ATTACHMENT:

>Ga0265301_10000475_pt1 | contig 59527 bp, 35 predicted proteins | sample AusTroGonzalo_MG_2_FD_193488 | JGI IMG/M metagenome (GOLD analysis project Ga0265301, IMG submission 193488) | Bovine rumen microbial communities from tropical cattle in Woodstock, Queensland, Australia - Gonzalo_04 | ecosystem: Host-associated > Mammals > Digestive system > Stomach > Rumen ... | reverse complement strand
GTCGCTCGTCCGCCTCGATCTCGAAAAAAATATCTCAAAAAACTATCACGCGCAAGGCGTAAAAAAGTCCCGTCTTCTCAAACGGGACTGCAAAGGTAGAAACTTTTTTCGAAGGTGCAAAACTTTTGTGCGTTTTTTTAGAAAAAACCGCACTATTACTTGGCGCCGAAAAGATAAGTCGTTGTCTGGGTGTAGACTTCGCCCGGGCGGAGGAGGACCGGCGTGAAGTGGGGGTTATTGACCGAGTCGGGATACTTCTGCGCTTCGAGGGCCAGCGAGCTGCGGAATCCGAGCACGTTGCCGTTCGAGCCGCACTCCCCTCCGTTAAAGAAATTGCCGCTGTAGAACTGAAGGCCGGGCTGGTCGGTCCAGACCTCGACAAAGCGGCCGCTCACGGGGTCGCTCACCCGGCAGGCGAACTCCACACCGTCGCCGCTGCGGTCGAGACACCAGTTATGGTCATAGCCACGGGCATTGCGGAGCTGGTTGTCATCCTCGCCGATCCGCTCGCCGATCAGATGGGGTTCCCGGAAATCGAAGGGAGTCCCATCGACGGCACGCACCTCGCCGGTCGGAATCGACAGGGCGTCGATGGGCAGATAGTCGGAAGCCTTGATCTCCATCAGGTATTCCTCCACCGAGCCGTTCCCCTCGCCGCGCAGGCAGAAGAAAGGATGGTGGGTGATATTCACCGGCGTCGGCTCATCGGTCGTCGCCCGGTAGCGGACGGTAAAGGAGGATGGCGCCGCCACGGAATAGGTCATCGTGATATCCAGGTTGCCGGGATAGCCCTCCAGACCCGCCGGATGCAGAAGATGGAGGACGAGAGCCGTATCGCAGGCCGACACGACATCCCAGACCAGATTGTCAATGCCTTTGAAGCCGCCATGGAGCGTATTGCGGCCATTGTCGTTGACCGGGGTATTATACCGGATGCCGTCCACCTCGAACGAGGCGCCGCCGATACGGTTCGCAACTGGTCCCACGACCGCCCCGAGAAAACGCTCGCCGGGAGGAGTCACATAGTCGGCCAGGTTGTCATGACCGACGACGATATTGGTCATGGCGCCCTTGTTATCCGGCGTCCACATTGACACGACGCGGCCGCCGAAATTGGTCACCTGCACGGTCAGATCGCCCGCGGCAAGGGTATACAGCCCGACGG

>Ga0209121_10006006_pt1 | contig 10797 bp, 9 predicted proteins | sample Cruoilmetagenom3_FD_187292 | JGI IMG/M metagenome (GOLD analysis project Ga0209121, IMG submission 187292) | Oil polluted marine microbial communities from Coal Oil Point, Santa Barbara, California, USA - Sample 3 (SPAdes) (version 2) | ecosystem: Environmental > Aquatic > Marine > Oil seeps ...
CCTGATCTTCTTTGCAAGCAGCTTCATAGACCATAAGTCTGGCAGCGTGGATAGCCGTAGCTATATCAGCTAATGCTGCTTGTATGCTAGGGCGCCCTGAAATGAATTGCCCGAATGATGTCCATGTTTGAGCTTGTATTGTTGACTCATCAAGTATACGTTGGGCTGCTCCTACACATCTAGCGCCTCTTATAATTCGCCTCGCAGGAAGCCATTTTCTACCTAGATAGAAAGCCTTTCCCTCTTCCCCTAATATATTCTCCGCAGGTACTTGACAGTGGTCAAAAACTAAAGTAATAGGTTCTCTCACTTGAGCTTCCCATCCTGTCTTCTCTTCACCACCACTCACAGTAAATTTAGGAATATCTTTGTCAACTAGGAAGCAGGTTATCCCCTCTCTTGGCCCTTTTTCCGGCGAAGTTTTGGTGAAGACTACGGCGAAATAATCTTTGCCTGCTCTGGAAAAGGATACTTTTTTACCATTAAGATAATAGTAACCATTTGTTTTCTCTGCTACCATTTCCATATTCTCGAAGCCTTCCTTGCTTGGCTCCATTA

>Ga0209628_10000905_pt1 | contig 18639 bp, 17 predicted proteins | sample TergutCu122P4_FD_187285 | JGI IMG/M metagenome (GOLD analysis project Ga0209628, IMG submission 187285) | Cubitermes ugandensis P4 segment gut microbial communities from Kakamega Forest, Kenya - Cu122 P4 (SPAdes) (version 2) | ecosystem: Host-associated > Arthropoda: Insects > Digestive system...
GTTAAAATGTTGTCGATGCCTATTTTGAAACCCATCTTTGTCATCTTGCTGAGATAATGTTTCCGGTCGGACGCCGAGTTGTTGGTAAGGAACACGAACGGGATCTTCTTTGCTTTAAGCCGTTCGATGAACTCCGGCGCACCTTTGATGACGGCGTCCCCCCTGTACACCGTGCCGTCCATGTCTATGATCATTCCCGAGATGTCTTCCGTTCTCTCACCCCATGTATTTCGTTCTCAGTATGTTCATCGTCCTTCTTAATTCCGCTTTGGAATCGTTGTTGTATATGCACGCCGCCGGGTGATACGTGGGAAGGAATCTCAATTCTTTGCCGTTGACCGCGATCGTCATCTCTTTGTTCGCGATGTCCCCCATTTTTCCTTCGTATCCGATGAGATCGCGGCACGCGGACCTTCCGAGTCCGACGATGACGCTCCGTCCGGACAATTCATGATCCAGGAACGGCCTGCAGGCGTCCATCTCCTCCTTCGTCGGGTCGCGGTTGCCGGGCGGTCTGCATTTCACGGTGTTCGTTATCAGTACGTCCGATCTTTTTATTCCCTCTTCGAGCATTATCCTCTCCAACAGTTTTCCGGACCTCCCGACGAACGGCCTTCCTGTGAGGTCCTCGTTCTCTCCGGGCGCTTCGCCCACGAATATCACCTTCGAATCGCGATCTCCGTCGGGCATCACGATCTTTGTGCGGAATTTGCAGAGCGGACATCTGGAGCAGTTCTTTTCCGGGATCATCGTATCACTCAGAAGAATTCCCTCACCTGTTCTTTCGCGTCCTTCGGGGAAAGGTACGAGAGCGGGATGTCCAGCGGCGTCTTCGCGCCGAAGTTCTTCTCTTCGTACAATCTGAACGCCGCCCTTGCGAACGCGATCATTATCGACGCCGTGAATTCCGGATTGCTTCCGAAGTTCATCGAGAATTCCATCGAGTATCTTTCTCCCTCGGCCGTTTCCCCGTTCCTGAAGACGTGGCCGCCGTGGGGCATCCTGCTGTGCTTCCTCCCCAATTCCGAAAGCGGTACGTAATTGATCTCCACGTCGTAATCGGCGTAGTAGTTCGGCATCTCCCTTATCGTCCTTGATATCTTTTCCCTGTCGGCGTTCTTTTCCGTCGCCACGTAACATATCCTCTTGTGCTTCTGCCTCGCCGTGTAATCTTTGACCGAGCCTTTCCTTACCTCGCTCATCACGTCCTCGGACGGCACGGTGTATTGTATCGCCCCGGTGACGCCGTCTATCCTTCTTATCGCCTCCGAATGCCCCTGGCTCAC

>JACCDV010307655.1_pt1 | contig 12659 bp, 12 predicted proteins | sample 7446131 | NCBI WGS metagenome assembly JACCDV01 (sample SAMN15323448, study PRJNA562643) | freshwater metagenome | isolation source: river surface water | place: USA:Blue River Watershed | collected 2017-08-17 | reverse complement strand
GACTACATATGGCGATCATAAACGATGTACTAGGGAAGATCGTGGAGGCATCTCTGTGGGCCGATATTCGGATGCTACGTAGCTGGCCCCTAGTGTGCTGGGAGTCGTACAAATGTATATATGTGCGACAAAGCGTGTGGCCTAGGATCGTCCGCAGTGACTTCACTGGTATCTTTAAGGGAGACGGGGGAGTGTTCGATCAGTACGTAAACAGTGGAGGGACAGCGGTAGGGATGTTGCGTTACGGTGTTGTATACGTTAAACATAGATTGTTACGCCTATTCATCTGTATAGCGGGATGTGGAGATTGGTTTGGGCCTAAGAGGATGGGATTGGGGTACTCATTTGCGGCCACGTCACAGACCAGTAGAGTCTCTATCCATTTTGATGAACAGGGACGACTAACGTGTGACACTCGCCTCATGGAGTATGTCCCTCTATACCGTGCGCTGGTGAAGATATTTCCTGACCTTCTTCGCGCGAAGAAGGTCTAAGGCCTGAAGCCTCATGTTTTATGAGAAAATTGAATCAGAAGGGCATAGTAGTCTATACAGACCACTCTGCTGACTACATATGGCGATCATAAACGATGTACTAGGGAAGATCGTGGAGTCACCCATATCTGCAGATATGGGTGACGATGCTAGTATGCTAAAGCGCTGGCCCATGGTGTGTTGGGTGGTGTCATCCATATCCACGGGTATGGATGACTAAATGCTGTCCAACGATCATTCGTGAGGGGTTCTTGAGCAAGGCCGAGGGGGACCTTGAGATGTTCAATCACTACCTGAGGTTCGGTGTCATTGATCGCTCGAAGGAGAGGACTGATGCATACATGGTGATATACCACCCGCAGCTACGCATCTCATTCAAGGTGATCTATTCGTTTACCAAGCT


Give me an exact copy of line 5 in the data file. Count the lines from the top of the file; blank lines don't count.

>Ga0209628_10000905_pt1 | contig 18639 bp, 17 predicted proteins | sample TergutCu122P4_FD_187285 | JGI IMG/M metagenome (GOLD analysis project Ga0209628, IMG submission 187285) | Cubitermes ugandensis P4 segment gut microbial communities from Kakamega Forest, Kenya - Cu122 P4 (SPAdes) (version 2) | ecosystem: Host-associated > Arthropoda: Insects > Digestive system...